- Copyright Page
- List of Contributors
- The Archaeology of Early Christianity: The History, Methods, and State of a Field
- Archaeology of the Gospels
- New Testament Archaeology Beyond the Gospels
- The Catacombs
- Burials and Human Remains of the Eastern Mediterranean in Early Christian Context
- The Archaeology of Early Monastic Communities
- Baptisteries in Ancient Sites and Rites
- Baths, Christianity, and Bathing Culture in Late Antiquity
- The Art of the Catacombs
- Visual Rhetoric of Early Christian Reliquaries
- An <i>Anarchéologie</i> of Icons
- Spolia and the “Victory of Christianity”
- Early Christian Mosaics in Context
- Amulets and the Ritual Efficacy of Christian Symbols
- Christian Archaeology in Palestine: The Roman and Byzantine Periods
- The Church of the East Until the Eighth Century
- The Holy Island: An Archaeology of Early Christian Cyprus
- Asia Minor
- Community, Church, and Conversion in the Prefecture of Illyricum and the Cyclades
- The Early Christian Archaeology of the Balkans
- The Archaeology of Early Italian Churches in Context, 313–569 CE
- The Christianization of Gaul: Buildings and Territories
- Britain and Ireland, 100–700 CE
- Christian Landscapes in the Iberian Peninsula: The Archaeological Evidence (Fourth–Sixth Centuries)
- Incorporating Christian Communities in North Africa: Churches as Bodies of Communal History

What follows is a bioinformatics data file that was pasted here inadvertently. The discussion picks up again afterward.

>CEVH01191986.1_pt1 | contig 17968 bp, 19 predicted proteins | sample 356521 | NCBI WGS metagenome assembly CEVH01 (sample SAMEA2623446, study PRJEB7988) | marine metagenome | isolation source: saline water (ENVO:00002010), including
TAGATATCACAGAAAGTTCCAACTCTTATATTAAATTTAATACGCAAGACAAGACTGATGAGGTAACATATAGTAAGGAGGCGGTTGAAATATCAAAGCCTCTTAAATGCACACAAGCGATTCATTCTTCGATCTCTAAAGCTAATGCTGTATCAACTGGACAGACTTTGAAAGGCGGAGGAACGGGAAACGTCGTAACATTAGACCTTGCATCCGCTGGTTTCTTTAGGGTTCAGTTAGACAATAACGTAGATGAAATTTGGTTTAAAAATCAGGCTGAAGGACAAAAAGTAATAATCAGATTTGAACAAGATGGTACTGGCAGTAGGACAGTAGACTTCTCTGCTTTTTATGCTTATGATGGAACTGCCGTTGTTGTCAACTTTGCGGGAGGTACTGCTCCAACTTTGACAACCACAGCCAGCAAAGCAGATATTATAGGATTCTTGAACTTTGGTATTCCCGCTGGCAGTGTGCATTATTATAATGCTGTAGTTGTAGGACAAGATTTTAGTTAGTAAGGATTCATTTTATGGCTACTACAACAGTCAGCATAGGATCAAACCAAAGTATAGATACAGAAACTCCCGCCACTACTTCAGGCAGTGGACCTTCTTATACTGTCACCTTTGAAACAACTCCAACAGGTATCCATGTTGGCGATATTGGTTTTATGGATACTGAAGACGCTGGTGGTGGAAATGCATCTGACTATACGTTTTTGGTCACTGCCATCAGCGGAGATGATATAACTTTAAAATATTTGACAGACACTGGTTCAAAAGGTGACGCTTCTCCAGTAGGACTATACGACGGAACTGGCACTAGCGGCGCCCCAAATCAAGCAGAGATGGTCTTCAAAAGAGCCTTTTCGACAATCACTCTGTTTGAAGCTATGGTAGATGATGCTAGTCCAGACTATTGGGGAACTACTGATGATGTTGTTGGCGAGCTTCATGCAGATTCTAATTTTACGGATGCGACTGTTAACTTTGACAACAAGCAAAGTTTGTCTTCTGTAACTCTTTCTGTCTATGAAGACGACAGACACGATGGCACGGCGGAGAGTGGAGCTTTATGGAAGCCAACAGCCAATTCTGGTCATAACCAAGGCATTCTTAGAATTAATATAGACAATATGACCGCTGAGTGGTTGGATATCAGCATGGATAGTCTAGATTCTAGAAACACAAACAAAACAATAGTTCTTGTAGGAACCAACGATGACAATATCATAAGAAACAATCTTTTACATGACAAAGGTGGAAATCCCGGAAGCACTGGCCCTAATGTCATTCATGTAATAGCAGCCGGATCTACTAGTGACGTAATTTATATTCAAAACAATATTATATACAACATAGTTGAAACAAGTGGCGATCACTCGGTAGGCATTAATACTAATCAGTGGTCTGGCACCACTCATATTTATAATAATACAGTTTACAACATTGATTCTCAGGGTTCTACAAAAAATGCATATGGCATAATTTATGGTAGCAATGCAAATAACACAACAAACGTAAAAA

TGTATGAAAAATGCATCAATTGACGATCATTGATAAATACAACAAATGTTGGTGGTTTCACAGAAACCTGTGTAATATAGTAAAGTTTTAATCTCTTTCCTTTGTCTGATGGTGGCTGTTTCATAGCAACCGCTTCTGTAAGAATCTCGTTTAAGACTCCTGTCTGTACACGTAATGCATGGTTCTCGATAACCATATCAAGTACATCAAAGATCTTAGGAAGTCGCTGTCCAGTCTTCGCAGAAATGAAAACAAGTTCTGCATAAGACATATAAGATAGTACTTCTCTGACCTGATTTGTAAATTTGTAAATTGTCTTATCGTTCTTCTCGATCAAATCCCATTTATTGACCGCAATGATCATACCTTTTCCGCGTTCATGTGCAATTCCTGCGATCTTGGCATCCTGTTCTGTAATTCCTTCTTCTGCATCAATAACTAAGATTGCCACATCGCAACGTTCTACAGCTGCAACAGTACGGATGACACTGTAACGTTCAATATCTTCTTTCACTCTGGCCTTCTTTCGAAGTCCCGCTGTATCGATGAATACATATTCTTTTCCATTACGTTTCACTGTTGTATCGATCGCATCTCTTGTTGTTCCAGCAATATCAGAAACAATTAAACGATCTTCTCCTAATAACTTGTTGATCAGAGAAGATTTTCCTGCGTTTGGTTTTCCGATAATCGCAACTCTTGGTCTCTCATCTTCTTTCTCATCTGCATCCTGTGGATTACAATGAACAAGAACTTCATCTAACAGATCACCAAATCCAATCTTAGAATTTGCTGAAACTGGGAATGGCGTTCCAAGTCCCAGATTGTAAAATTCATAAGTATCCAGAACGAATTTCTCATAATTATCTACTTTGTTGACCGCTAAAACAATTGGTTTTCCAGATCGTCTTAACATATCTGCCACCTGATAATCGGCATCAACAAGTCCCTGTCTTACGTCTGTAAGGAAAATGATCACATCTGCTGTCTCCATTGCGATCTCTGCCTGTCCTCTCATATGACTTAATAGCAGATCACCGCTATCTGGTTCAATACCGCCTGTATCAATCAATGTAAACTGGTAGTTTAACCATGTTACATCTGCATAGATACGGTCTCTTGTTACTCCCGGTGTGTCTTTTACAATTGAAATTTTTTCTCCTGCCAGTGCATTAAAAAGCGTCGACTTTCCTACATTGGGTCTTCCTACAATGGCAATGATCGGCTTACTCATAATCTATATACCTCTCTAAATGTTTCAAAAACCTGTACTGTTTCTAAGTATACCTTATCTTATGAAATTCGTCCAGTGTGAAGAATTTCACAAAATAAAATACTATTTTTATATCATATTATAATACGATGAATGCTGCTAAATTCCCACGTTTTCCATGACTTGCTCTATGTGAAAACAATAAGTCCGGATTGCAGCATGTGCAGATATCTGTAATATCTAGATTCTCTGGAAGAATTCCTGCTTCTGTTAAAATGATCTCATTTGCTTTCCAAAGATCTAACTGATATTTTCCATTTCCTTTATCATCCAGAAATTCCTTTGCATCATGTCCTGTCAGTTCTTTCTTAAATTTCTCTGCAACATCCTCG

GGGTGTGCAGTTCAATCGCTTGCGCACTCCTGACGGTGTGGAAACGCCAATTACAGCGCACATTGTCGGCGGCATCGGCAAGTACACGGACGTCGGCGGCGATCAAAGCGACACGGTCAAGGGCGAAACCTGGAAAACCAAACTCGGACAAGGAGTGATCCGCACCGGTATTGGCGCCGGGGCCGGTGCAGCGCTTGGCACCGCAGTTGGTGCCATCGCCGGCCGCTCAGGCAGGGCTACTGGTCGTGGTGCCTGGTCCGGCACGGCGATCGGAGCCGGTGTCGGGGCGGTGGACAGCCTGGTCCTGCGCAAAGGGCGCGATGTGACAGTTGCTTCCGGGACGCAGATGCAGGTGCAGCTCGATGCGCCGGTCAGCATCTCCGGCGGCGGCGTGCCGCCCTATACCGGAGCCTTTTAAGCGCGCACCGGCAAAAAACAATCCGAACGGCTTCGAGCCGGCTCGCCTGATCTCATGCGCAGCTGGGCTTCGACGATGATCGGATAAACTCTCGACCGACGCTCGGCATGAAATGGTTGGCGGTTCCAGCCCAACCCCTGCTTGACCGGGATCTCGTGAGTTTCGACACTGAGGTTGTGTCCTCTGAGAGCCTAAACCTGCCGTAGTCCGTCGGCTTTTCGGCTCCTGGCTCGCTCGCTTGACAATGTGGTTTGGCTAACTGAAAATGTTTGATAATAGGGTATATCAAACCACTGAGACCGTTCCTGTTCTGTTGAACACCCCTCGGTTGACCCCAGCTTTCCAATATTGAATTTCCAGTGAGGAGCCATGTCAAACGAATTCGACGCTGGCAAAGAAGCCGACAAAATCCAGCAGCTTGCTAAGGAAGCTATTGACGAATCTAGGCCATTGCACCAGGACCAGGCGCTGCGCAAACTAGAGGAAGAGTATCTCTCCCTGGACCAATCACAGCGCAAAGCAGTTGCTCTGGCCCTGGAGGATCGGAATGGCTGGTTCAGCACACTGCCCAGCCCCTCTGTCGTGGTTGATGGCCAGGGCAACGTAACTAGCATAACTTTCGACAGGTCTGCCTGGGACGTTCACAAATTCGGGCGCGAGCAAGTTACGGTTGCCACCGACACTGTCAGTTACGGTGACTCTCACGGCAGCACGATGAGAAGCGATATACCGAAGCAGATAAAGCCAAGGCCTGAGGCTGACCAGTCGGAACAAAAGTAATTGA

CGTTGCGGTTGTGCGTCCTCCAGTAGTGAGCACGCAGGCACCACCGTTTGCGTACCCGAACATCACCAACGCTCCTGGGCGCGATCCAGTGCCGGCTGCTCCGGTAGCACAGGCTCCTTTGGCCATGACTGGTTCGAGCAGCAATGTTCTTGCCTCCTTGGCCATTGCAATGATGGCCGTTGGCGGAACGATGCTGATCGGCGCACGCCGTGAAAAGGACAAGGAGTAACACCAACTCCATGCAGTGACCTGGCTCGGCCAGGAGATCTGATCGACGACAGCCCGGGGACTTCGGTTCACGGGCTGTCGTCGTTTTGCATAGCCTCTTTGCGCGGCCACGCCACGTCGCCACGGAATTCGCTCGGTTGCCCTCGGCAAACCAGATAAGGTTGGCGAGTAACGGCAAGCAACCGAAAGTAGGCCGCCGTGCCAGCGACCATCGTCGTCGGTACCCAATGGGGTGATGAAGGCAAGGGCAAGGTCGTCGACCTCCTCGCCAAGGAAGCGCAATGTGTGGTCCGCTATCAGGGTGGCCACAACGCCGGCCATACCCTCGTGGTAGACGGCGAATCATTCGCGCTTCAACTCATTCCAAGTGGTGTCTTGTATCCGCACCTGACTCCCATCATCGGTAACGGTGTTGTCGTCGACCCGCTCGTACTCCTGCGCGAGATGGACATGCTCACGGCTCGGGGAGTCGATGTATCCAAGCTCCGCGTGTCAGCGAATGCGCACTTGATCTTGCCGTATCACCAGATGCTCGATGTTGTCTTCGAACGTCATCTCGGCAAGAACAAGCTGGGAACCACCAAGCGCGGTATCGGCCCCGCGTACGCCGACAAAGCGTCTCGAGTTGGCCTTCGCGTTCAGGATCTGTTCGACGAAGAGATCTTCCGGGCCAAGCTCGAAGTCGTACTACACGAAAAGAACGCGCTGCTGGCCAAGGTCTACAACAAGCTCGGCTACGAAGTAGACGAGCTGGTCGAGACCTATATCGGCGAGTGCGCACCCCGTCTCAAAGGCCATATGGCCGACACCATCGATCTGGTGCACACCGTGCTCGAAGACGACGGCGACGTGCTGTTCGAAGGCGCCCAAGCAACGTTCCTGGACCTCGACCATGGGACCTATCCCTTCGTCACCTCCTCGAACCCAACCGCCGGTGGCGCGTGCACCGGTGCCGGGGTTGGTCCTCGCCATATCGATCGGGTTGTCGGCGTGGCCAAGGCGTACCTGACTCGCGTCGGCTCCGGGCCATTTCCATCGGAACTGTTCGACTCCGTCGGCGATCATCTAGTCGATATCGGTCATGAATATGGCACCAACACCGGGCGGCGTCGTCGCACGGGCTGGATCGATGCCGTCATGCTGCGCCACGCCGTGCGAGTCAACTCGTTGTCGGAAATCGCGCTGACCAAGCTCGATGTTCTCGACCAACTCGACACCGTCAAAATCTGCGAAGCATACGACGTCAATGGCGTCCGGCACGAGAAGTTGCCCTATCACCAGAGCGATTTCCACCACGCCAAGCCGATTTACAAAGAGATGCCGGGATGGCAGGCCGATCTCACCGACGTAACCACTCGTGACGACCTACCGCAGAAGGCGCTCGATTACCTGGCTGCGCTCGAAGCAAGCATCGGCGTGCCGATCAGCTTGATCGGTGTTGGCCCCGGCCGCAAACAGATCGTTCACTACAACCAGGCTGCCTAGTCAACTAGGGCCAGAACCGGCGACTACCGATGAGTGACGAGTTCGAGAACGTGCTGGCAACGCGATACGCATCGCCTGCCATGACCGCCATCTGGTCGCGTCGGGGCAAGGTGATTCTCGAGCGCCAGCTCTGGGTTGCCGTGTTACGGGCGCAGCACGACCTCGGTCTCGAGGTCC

- Archaeology of Early Christianity in Egypt
Abstract and Keywords
The first Christian archaeological evidence in Palestine dates from the third century, in the so-called Megiddo church. From 326 onward, Palestine was the focus of imperial funding, and grand basilicas were established by order of the emperor Constantine. Sacred places associated with Jesus’s ancient appearance to Abraham (Mamre), birth (Bethlehem), Crucifixion and Resurrection (Golgotha), and instruction and Ascension (the Mount of Olives) have all yielded monumental remains. There is ample material testifying to a boom in church building to service Christian pilgrimage and conversion of the population, with Christian building and rebuilding continuing through to the Persian invasion of 614 and subsequent Muslim conquest of Palestine in 638.
Joan E. Taylor is Lecturer in New Testament and Second Temple Judaism, King's College London.
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